WEDNESDAY-NEXT SATURDAY

AWP Conference & Bookfair

Minnesota boasts at least 10 independent bookstores, more than a dozen literary magazines and journals, and two literary-geared organizations — Minnesota Center for Book Arts and Loft Literary Center. The state has also seen an upswing in events geared toward edgier, younger crowds. It was only a matter of time before the Association of Writers & Writing Programs (AWP) brought its annual conference and book fair to Minneapolis. With an expected 12,000-plus attendees, it’s the largest literary conference in North America. This year’s conference features more than 2,000 presenters and 550 readings, plus panels and craft lectures from more than 700 presses, journals and literary organizations from around the world. Tons of off-site events will also take place next weekend, hosted by Bust, Revolver, Paper Darts and Rain Taxi. (Wed.-next Sat. $60-$285 for conference; off-site events range from free to $95. Minneapolis Convention Center, 1301 2nd Av. S., Mpls. www.awpwriter.org.) Jahna Peloquin

 

WEDNESDAY

Literary Death Match

After a year hiatus, Literary Death Match is back in fighting form. The nationally syndicated competition challenges four writers to live-read their most humorous and heart-wrenching works, to be judged by three all-star judges. LDM returns to Minneapolis on the first night of the AWP Conference (see above). And accordingly, the lineup packs a punch, with nationally acclaimed “Bad Feminist” writer Roxane Gay and award-winning authors Claire Vaye Watkins, Jeffery Renard Allen and Mark Doten, plus judges P.O.S., award-winning author Benjamin Percy and New Yorker staff writer Susan Orlean. (7 p.m. Wed. $7-$10. Nomad World Pub, 501 Cedar Av. S., Mpls. www.literarydeathmatch.com.) J.P.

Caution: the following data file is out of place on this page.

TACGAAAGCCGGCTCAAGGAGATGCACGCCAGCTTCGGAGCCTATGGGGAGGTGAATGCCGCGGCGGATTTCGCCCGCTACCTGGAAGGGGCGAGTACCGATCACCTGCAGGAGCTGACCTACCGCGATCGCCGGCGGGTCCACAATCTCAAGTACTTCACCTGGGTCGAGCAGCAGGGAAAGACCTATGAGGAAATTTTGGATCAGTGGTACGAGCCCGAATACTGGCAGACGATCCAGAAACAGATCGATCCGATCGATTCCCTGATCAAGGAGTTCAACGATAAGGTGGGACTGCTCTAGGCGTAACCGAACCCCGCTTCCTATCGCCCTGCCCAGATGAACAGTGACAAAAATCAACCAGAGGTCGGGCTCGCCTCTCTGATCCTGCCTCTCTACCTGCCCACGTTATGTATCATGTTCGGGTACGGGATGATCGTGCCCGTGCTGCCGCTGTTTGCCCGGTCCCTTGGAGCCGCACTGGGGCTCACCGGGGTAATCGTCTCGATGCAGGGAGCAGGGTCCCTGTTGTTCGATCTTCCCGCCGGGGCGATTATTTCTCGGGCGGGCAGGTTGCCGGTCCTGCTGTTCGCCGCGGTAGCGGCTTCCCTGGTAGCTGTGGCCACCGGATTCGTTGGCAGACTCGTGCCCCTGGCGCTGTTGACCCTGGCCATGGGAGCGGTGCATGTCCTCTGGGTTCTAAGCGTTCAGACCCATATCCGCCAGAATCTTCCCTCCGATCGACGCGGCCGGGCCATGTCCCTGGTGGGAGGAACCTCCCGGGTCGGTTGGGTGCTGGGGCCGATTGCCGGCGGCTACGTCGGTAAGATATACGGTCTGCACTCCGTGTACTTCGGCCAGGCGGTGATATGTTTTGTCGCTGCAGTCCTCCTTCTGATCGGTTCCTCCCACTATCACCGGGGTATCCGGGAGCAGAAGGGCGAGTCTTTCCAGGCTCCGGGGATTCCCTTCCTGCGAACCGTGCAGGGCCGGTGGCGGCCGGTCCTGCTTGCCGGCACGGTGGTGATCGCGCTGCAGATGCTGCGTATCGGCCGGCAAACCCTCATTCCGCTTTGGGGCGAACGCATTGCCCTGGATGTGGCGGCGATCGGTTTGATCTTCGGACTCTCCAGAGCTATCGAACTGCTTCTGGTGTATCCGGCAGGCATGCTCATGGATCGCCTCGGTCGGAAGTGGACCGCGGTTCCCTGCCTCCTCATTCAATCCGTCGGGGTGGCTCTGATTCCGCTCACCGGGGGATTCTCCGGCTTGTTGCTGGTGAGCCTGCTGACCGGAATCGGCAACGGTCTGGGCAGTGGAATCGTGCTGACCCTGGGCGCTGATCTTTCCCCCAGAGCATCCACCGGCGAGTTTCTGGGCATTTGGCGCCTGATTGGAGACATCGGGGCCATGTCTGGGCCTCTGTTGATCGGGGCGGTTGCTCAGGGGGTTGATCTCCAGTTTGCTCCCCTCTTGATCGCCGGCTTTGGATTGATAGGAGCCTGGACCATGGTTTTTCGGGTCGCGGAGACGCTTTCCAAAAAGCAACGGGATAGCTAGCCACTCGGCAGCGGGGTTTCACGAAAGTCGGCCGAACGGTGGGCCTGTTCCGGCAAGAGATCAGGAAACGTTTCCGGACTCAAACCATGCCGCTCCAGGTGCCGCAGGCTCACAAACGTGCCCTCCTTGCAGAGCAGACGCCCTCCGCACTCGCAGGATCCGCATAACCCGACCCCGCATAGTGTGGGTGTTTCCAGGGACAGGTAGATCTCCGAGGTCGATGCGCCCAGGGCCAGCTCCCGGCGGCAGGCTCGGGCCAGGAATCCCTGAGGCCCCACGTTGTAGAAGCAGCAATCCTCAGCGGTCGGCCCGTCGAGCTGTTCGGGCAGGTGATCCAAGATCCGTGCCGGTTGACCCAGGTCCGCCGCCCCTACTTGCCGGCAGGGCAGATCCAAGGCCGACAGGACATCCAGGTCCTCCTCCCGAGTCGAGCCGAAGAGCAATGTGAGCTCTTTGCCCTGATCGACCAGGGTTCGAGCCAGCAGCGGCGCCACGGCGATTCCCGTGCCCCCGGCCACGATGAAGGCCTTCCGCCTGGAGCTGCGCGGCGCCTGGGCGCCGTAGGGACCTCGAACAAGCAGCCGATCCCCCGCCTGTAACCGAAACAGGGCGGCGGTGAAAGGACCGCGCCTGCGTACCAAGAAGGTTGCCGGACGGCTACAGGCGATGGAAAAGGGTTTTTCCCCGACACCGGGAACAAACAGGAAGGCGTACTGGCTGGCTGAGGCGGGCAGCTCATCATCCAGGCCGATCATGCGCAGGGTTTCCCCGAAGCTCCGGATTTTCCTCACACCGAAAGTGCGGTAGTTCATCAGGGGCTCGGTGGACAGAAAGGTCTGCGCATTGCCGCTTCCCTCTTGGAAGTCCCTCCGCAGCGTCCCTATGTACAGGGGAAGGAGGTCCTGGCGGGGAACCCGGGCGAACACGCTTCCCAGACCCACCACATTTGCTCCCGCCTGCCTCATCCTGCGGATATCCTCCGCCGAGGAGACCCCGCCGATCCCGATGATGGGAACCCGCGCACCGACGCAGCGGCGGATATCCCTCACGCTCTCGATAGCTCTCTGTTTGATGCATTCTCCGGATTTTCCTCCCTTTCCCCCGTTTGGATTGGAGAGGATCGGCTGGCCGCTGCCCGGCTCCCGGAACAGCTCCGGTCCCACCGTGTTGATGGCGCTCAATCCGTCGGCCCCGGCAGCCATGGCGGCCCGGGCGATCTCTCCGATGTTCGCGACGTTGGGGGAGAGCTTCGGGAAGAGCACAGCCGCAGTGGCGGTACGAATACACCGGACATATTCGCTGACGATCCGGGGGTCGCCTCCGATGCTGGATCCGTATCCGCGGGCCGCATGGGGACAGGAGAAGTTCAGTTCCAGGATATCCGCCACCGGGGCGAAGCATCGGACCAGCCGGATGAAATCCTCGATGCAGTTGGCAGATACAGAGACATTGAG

THURSDAY-SUNDAY

MiniCon 50

Minnesota’s longest-running sci-fi and fantasy convention turns 50 this year. Despite a rocky spell in 1999 when some of its organizers split off into two other cons — the party-hearty MarsCon and CONvergence — MiniCon is still considered one of the best-regarded cons for the serious geek. Rather than the focus being on partying and big-name celebrities, MiniCon devotes a large part of its programming to literature; its biggest-name guests are hard-science author Larry Niven and sci-fi fantasy publisher Tom Doherty. This year’s con adds a full day of programming to the lineup, with panel discussions, readings and signings throughout the weekend, plus gaming rooms, dealers’ tables, a science room, filk and folk music performances, and film screenings. (Thu.-Sun. $20-$65. DoubleTree Bloomington, 7800 Normandale Blvd., Bloomington. www.mnstf.org/minicon50.) J.P.